Wednesday, August 6, 2008

The girl with kaleidoscope eyes

My internet was down for most of this week, forcing me to sneak bandwidth from a stranger's WiFi network with my laptop. Unfortunately, my laptop isn't good for a great number of things, as it is a Celeron 366 with 4 megs (that's right megs, not gigs) of video RAM and only 219 megs of system RAM (it actually has 256 megs of RAM installed, but it won't recognize more than 219 for some reason). As my laptop is my only really portable computer - ADAM being tethered to about 100 things in my room and Killing Machine being a 200 lb. cabinet now - I have very little choice when I need internet service but to use it out of the house (when I say that it's portable, I mean that my laptop is slightly less heavy than carrying a CRT monitor and full-sized tower case around with me. Despite its hardware limitations my laptop is actually very formidable... by the pound...).

A good place to make use of this portability is the Beehive, which is the coffeehouse that I have been frequenting since becoming unemployed. Other than having reasonably priced gourmet iced tea and somewhat expensive but otherwise damn good baked products, they also offer free WiFi to their patrons, and relatively unguarded power outlets (my laptop's battery has been offline for about five of the nine years that I've owned it). Last night I decided to make use of this feature to check my e-mail and to revamp my resume in the hopes of snagging a job fairly soon.

My friend Bill was there, though he was meeting other people, so I offered him a ride home once I was done with what I was trying to do. As soon as I sat down to use my computer though, something was amiss - the network card had stopped working mysteriously, even though the device manager was showing it as being connected and working properly. For some reason the driver software wouldn't acknowledge that it was plugged in. I had to reboot and re-install it about ten times before it finally took, and even then I'm not sure that I did anything special - it just decided to start working again almost magically. This is why I hate computers.

Anyway, once I had it up and running again I began to update my resume, being careful to take all of the blatantly negative things off of it, and recreate them as "learning experiences." It is because of this that such statements as, "I found that I couldn't deal with customers" became "I learned that retail customer service and I were not an ideal fit."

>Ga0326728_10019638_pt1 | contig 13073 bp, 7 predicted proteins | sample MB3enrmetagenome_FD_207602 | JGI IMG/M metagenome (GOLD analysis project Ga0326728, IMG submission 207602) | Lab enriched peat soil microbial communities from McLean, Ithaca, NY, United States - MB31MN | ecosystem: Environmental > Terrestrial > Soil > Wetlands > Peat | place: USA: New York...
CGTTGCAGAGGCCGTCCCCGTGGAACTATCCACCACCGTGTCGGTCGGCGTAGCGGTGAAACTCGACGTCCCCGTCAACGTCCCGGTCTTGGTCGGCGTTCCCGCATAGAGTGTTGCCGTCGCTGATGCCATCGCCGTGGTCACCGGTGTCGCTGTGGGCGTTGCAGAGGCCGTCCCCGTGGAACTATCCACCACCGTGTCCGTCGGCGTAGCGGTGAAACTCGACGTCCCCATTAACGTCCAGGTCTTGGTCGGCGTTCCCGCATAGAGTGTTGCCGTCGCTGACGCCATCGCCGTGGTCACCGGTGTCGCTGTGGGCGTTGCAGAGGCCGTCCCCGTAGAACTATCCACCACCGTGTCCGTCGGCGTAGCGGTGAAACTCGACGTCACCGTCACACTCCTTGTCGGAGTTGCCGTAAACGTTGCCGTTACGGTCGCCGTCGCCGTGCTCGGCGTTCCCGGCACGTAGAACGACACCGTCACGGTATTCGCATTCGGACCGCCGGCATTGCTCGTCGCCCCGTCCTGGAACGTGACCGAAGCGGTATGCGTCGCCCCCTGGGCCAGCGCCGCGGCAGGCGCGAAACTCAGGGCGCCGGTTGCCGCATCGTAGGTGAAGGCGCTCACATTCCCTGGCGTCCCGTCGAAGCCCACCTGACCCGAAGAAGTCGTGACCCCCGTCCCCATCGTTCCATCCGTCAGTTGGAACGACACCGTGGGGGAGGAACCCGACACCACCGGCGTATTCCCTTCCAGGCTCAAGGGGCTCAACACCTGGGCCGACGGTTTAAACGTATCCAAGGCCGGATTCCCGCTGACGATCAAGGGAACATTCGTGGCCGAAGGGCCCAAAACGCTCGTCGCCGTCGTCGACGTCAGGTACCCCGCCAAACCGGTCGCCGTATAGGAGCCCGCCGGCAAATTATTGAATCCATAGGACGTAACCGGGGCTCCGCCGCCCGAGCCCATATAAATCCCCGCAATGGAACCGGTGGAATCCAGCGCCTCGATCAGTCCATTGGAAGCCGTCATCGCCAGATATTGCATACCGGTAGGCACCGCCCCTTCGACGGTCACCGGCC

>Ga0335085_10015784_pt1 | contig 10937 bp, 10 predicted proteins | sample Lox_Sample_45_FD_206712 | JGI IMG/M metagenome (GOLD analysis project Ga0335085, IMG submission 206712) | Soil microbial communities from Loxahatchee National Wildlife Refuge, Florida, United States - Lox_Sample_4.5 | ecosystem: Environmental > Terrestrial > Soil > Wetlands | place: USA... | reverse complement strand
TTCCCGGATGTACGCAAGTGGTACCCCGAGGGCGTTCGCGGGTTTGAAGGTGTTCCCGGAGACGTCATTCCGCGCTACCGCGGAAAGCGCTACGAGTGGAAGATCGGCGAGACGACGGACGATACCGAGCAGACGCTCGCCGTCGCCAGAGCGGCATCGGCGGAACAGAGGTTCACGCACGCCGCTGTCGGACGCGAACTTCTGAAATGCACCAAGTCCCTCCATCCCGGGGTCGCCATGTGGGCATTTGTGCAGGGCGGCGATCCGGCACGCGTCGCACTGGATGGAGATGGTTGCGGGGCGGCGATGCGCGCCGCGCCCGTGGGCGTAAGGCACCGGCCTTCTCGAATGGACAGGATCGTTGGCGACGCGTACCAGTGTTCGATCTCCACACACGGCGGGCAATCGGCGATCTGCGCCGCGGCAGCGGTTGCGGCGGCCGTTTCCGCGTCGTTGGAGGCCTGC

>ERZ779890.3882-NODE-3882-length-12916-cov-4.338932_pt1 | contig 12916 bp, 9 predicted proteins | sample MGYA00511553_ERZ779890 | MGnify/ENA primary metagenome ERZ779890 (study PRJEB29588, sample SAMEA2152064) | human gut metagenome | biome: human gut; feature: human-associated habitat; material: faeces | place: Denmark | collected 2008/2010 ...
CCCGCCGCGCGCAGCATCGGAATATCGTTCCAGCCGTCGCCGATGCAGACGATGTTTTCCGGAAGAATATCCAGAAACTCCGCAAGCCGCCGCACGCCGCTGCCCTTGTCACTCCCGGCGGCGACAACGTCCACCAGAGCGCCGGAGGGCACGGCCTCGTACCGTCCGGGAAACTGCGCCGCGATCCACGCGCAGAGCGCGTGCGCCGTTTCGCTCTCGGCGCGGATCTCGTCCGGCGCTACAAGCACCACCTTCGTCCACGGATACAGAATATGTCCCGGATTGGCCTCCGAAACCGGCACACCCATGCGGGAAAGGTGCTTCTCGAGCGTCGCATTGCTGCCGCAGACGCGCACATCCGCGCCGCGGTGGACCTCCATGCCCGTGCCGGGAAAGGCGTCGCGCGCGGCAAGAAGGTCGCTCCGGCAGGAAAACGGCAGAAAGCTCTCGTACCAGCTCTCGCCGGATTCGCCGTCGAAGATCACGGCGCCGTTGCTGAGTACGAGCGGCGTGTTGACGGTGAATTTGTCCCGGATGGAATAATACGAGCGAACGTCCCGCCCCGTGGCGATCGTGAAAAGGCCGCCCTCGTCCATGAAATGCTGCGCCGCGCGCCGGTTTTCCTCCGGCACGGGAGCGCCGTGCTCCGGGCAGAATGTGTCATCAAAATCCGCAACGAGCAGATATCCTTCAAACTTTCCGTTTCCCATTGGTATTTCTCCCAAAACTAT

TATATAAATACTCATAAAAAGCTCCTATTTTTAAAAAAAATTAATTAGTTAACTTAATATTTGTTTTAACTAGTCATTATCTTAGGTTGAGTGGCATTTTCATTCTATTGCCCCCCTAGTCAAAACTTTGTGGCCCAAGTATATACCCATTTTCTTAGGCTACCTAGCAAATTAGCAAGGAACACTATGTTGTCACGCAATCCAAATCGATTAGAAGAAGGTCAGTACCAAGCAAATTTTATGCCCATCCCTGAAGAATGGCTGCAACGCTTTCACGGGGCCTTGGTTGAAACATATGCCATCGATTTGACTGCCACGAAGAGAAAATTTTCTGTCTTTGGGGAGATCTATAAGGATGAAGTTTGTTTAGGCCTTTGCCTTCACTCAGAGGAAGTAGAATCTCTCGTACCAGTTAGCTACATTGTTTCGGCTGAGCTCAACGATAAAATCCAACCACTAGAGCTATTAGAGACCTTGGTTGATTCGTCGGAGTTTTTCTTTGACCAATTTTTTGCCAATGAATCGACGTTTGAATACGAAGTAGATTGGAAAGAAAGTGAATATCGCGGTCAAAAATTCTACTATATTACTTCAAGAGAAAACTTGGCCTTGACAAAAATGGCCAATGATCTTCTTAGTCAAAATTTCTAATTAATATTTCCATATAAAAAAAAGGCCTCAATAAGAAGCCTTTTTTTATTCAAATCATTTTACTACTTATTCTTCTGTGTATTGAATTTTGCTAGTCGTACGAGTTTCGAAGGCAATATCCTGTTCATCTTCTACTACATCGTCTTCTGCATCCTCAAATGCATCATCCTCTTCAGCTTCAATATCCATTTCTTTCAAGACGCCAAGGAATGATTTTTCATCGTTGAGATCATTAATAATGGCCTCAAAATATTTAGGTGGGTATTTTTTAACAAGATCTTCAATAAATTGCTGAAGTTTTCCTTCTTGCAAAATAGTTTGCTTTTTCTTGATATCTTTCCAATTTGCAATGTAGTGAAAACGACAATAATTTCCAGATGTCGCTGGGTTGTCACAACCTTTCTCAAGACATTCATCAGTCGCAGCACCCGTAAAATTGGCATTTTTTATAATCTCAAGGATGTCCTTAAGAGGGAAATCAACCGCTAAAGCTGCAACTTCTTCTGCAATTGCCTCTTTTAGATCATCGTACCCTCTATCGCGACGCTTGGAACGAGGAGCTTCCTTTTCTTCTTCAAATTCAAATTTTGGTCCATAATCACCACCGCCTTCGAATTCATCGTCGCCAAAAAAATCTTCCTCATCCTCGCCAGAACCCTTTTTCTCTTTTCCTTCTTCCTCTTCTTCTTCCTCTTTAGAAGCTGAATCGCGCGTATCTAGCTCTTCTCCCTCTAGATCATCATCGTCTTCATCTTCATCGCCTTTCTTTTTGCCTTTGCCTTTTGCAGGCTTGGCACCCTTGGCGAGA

While I was doing this, two girls sat across the isle from me. One had her back turned to me the whole time, but out of the corner of my eye I noticed that one of them had the most absolutely brilliant smile I had ever seen. It wasn't a matter of white teeth, it was wholly a matter of expression - she just had the most pleasant, cheery demeanor that I had seen in quite some time. Bill came over and began talking about things, but I found that I kept waiting for a break in his conversation so that I could go over and ask the girl for her picture. I hated to seem distant and distracted, but I was.

I took out my camera and walked over. I explained to her that I had a weird and unusual request, and then I told her why. Despite being cornered by this strange, ugly, old person she gracefully accepted my proposal, and she seemed genuinely concerned that she didn't photograph well. "Poppycock!" I explained (or words to that effect), and with only one picture I captured her beauty forever, and showed it to her and her friend:



Unfortunately, my camera's CCD tends to wash out "flashed" objects, and so this morning I did some color correction in Photoshop - not just to the colors, but to the mood as well. The Beehive is a seedy, poorly lit place, but her smile brightened it up, and I took some of the glare off of her face that was brought on by my camera's flash. Now you can see her deep brown eyes stand out in contrast to the whites, and I whitened her smile a bit for emphasis. The background is now more subdued, but I feel that the falsification matches the mood far more than the plain picture:



So that is what I did last night. To the girl that I took the picture of, I may not know your name, but your smile will stick with me for a while - keep doing it!
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